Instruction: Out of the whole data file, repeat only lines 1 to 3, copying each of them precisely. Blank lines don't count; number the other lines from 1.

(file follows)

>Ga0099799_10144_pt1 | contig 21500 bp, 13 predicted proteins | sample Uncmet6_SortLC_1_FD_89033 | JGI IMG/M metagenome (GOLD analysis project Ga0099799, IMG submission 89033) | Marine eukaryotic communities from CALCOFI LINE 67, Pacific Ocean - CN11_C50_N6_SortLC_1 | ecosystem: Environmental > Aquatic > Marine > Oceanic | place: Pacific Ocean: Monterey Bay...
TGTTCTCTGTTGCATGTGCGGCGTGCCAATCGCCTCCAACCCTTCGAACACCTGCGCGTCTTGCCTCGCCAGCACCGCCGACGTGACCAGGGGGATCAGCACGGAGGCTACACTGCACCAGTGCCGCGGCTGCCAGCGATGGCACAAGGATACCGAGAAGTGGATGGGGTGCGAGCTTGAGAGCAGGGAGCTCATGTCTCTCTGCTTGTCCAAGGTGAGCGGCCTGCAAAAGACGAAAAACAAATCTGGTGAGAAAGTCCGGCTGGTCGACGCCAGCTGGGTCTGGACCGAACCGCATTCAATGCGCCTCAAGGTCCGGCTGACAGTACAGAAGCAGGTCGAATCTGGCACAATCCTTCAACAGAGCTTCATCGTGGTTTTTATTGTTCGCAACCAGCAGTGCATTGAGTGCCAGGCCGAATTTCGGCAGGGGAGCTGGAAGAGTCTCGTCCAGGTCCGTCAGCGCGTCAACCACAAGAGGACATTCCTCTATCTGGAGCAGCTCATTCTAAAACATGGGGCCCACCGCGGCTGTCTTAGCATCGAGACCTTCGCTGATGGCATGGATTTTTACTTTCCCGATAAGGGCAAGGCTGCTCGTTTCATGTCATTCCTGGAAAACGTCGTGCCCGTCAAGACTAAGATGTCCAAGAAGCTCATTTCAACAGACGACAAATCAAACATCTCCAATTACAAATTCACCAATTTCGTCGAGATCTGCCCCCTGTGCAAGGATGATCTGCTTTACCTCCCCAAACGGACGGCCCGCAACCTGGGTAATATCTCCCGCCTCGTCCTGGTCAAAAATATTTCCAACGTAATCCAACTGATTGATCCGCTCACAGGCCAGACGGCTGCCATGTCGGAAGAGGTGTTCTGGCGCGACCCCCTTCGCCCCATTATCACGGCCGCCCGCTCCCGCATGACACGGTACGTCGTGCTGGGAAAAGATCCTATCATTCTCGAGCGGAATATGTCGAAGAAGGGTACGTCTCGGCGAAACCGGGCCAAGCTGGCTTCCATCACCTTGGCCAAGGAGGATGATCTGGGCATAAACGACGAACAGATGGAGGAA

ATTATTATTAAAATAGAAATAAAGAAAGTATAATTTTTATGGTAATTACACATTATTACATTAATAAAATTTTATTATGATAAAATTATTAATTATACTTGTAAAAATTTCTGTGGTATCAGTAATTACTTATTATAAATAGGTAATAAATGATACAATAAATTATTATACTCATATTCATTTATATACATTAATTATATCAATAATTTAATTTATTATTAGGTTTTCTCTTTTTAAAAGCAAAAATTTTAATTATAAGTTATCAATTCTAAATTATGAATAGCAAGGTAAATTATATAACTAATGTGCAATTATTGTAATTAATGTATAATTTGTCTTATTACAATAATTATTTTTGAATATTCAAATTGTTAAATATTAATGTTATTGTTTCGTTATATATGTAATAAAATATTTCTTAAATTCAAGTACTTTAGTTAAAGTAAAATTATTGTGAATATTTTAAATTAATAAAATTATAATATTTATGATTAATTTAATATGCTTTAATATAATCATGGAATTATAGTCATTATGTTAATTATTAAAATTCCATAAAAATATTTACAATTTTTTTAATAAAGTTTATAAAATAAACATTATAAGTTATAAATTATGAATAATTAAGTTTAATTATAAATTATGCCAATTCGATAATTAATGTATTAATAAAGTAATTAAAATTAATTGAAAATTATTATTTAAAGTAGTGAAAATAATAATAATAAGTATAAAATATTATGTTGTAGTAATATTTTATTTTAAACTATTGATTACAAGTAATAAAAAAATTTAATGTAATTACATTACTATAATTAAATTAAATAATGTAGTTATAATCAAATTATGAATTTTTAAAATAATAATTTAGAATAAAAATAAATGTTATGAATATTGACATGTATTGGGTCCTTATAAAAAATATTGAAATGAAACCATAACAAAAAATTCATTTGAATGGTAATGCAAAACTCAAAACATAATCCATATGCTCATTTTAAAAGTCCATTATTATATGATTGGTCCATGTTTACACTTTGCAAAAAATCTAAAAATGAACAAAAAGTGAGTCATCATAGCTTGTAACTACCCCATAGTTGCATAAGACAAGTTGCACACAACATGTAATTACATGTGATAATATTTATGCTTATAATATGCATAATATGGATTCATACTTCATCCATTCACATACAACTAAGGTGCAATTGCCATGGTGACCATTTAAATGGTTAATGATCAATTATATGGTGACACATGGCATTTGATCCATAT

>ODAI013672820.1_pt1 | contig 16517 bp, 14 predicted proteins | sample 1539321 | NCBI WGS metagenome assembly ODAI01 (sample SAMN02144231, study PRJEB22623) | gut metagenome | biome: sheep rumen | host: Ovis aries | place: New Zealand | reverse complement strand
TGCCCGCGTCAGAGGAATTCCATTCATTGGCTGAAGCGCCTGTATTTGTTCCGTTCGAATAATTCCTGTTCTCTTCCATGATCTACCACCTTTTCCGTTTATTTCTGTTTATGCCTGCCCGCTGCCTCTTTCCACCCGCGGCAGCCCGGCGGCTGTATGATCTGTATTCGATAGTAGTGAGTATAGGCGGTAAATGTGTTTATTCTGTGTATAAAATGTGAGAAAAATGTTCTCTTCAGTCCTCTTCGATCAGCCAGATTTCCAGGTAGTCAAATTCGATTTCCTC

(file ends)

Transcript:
>Ga0099799_10144_pt1 | contig 21500 bp, 13 predicted proteins | sample Uncmet6_SortLC_1_FD_89033 | JGI IMG/M metagenome (GOLD analysis project Ga0099799, IMG submission 89033) | Marine eukaryotic communities from CALCOFI LINE 67, Pacific Ocean - CN11_C50_N6_SortLC_1 | ecosystem: Environmental > Aquatic > Marine > Oceanic | place: Pacific Ocean: Monterey Bay...
TGTTCTCTGTTGCATGTGCGGCGTGCCAATCGCCTCCAACCCTTCGAACACCTGCGCGTCTTGCCTCGCCAGCACCGCCGACGTGACCAGGGGGATCAGCACGGAGGCTACACTGCACCAGTGCCGCGGCTGCCAGCGATGGCACAAGGATACCGAGAAGTGGATGGGGTGCGAGCTTGAGAGCAGGGAGCTCATGTCTCTCTGCTTGTCCAAGGTGAGCGGCCTGCAAAAGACGAAAAACAAATCTGGTGAGAAAGTCCGGCTGGTCGACGCCAGCTGGGTCTGGACCGAACCGCATTCAATGCGCCTCAAGGTCCGGCTGACAGTACAGAAGCAGGTCGAATCTGGCACAATCCTTCAACAGAGCTTCATCGTGGTTTTTATTGTTCGCAACCAGCAGTGCATTGAGTGCCAGGCCGAATTTCGGCAGGGGAGCTGGAAGAGTCTCGTCCAGGTCCGTCAGCGCGTCAACCACAAGAGGACATTCCTCTATCTGGAGCAGCTCATTCTAAAACATGGGGCCCACCGCGGCTGTCTTAGCATCGAGACCTTCGCTGATGGCATGGATTTTTACTTTCCCGATAAGGGCAAGGCTGCTCGTTTCATGTCATTCCTGGAAAACGTCGTGCCCGTCAAGACTAAGATGTCCAAGAAGCTCATTTCAACAGACGACAAATCAAACATCTCCAATTACAAATTCACCAATTTCGTCGAGATCTGCCCCCTGTGCAAGGATGATCTGCTTTACCTCCCCAAACGGACGGCCCGCAACCTGGGTAATATCTCCCGCCTCGTCCTGGTCAAAAATATTTCCAACGTAATCCAACTGATTGATCCGCTCACAGGCCAGACGGCTGCCATGTCGGAAGAGGTGTTCTGGCGCGACCCCCTTCGCCCCATTATCACGGCCGCCCGCTCCCGCATGACACGGTACGTCGTGCTGGGAAAAGATCCTATCATTCTCGAGCGGAATATGTCGAAGAAGGGTACGTCTCGGCGAAACCGGGCCAAGCTGGCTTCCATCACCTTGGCCAAGGAGGATGATCTGGGCATAAACGACGAACAGATGGAGGAA

ATTATTATTAAAATAGAAATAAAGAAAGTATAATTTTTATGGTAATTACACATTATTACATTAATAAAATTTTATTATGATAAAATTATTAATTATACTTGTAAAAATTTCTGTGGTATCAGTAATTACTTATTATAAATAGGTAATAAATGATACAATAAATTATTATACTCATATTCATTTATATACATTAATTATATCAATAATTTAATTTATTATTAGGTTTTCTCTTTTTAAAAGCAAAAATTTTAATTATAAGTTATCAATTCTAAATTATGAATAGCAAGGTAAATTATATAACTAATGTGCAATTATTGTAATTAATGTATAATTTGTCTTATTACAATAATTATTTTTGAATATTCAAATTGTTAAATATTAATGTTATTGTTTCGTTATATATGTAATAAAATATTTCTTAAATTCAAGTACTTTAGTTAAAGTAAAATTATTGTGAATATTTTAAATTAATAAAATTATAATATTTATGATTAATTTAATATGCTTTAATATAATCATGGAATTATAGTCATTATGTTAATTATTAAAATTCCATAAAAATATTTACAATTTTTTTAATAAAGTTTATAAAATAAACATTATAAGTTATAAATTATGAATAATTAAGTTTAATTATAAATTATGCCAATTCGATAATTAATGTATTAATAAAGTAATTAAAATTAATTGAAAATTATTATTTAAAGTAGTGAAAATAATAATAATAAGTATAAAATATTATGTTGTAGTAATATTTTATTTTAAACTATTGATTACAAGTAATAAAAAAATTTAATGTAATTACATTACTATAATTAAATTAAATAATGTAGTTATAATCAAATTATGAATTTTTAAAATAATAATTTAGAATAAAAATAAATGTTATGAATATTGACATGTATTGGGTCCTTATAAAAAATATTGAAATGAAACCATAACAAAAAATTCATTTGAATGGTAATGCAAAACTCAAAACATAATCCATATGCTCATTTTAAAAGTCCATTATTATATGATTGGTCCATGTTTACACTTTGCAAAAAATCTAAAAATGAACAAAAAGTGAGTCATCATAGCTTGTAACTACCCCATAGTTGCATAAGACAAGTTGCACACAACATGTAATTACATGTGATAATATTTATGCTTATAATATGCATAATATGGATTCATACTTCATCCATTCACATACAACTAAGGTGCAATTGCCATGGTGACCATTTAAATGGTTAATGATCAATTATATGGTGACACATGGCATTTGATCCATAT